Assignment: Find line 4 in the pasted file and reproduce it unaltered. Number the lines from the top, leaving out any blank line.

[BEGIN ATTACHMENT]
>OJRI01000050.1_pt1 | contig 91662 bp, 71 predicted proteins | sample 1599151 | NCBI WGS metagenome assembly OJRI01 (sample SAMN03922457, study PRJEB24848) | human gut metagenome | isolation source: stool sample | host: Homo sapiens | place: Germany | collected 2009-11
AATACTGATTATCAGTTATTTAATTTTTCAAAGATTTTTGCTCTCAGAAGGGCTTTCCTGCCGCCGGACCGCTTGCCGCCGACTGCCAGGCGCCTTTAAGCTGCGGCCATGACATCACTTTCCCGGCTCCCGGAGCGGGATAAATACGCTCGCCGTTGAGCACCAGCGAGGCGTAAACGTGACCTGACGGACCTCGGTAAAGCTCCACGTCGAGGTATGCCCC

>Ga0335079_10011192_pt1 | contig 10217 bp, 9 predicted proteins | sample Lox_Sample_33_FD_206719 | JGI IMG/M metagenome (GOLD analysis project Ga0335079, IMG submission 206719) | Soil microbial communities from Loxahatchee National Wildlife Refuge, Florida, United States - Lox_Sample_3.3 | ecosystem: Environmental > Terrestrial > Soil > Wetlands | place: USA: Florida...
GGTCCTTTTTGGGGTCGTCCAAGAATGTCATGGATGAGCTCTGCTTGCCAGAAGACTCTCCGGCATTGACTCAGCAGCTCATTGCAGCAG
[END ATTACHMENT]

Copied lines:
GGTCCTTTTTGGGGTCGTCCAAGAATGTCATGGATGAGCTCTGCTTGCCAGAAGACTCTCCGGCATTGACTCAGCAGCTCATTGCAGCAG